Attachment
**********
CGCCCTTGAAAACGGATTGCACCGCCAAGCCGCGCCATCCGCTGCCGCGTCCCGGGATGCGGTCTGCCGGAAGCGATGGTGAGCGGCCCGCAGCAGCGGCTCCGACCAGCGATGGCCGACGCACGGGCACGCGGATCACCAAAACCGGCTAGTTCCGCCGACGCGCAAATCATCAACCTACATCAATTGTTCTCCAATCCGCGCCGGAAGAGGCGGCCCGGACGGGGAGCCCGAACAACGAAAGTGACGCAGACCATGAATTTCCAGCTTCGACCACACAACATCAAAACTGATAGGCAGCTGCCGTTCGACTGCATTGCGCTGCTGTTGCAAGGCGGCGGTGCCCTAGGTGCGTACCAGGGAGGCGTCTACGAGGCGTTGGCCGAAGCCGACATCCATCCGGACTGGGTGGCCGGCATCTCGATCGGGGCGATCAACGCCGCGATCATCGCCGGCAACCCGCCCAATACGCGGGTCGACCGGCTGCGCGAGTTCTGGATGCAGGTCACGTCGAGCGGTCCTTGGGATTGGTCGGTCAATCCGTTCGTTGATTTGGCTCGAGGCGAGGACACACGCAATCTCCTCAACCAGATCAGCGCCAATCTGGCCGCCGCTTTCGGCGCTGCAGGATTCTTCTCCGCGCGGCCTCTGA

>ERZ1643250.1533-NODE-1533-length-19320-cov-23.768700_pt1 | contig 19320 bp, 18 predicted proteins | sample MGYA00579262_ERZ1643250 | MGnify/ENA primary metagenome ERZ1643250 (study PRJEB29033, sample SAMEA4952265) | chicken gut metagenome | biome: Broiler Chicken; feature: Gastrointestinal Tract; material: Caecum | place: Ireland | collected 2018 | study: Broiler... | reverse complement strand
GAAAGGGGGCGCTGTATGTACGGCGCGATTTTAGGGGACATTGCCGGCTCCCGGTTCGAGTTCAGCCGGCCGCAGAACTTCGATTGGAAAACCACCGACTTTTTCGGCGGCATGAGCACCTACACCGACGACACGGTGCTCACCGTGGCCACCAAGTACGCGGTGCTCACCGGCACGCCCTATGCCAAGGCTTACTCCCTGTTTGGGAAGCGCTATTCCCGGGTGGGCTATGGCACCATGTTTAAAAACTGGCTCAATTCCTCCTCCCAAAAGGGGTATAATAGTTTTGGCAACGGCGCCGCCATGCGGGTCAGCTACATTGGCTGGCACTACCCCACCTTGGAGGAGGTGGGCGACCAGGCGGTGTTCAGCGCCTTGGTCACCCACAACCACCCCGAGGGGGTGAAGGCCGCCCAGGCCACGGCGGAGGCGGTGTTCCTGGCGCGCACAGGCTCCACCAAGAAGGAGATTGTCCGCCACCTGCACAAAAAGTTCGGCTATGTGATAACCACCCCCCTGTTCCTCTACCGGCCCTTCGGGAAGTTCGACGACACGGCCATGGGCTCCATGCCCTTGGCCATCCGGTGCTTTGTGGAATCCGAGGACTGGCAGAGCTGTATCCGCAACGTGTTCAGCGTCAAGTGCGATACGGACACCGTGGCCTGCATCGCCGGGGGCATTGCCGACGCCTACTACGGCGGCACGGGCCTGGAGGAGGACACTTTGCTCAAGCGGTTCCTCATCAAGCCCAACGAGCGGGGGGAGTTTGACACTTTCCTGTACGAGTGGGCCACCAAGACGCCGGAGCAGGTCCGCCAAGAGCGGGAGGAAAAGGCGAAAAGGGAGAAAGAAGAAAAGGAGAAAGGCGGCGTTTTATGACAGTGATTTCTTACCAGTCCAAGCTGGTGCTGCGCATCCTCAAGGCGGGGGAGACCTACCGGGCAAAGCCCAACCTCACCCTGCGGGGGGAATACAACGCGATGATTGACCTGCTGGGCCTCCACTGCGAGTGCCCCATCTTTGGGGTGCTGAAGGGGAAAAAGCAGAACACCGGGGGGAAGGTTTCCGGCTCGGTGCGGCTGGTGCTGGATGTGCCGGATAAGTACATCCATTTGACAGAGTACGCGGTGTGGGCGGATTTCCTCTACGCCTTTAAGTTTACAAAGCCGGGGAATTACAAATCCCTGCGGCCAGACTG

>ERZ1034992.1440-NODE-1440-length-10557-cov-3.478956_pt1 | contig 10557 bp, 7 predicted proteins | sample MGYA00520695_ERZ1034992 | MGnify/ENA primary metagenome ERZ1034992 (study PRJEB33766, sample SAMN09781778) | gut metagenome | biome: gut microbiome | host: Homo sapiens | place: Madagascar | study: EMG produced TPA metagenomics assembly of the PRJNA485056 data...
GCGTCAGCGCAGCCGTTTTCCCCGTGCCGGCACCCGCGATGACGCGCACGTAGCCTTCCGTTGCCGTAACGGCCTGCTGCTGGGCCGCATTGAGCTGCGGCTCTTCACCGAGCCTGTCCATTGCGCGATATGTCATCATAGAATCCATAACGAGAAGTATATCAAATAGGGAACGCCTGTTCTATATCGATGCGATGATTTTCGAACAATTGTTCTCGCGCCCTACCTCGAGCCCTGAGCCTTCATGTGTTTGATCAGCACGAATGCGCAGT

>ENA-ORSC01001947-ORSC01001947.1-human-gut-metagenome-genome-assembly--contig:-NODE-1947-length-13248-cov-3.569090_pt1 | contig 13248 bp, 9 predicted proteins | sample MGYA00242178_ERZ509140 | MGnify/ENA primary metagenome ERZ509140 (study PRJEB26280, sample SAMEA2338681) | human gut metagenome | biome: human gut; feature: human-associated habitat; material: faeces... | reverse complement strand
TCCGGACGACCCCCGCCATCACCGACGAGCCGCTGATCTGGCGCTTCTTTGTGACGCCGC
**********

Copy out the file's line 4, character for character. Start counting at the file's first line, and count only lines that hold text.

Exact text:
>ERZ1034992.1440-NODE-1440-length-10557-cov-3.478956_pt1 | contig 10557 bp, 7 predicted proteins | sample MGYA00520695_ERZ1034992 | MGnify/ENA primary metagenome ERZ1034992 (study PRJEB33766, sample SAMN09781778) | gut metagenome | biome: gut microbiome | host: Homo sapiens | place: Madagascar | study: EMG produced TPA metagenomics assembly of the PRJNA485056 data...